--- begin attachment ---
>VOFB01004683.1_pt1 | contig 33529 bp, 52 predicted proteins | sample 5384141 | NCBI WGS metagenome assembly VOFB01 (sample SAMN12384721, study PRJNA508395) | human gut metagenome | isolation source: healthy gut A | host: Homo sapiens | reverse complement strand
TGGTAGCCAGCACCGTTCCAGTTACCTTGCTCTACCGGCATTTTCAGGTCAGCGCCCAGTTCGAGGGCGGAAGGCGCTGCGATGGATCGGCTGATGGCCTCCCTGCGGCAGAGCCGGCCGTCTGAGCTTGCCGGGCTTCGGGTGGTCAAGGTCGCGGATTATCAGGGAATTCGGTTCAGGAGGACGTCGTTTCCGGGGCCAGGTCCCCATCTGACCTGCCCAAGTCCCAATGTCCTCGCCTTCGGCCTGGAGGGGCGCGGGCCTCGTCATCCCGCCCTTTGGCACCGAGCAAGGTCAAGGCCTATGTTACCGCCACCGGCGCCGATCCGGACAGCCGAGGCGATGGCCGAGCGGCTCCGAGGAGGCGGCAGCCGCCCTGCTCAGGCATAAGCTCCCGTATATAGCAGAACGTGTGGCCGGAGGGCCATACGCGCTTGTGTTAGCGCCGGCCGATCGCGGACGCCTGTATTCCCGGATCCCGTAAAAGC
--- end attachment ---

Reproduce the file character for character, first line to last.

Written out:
>VOFB01004683.1_pt1 | contig 33529 bp, 52 predicted proteins | sample 5384141 | NCBI WGS metagenome assembly VOFB01 (sample SAMN12384721, study PRJNA508395) | human gut metagenome | isolation source: healthy gut A | host: Homo sapiens | reverse complement strand
TGGTAGCCAGCACCGTTCCAGTTACCTTGCTCTACCGGCATTTTCAGGTCAGCGCCCAGTTCGAGGGCGGAAGGCGCTGCGATGGATCGGCTGATGGCCTCCCTGCGGCAGAGCCGGCCGTCTGAGCTTGCCGGGCTTCGGGTGGTCAAGGTCGCGGATTATCAGGGAATTCGGTTCAGGAGGACGTCGTTTCCGGGGCCAGGTCCCCATCTGACCTGCCCAAGTCCCAATGTCCTCGCCTTCGGCCTGGAGGGGCGCGGGCCTCGTCATCCCGCCCTTTGGCACCGAGCAAGGTCAAGGCCTATGTTACCGCCACCGGCGCCGATCCGGACAGCCGAGGCGATGGCCGAGCGGCTCCGAGGAGGCGGCAGCCGCCCTGCTCAGGCATAAGCTCCCGTATATAGCAGAACGTGTGGCCGGAGGGCCATACGCGCTTGTGTTAGCGCCGGCCGATCGCGGACGCCTGTATTCCCGGATCCCGTAAAAGC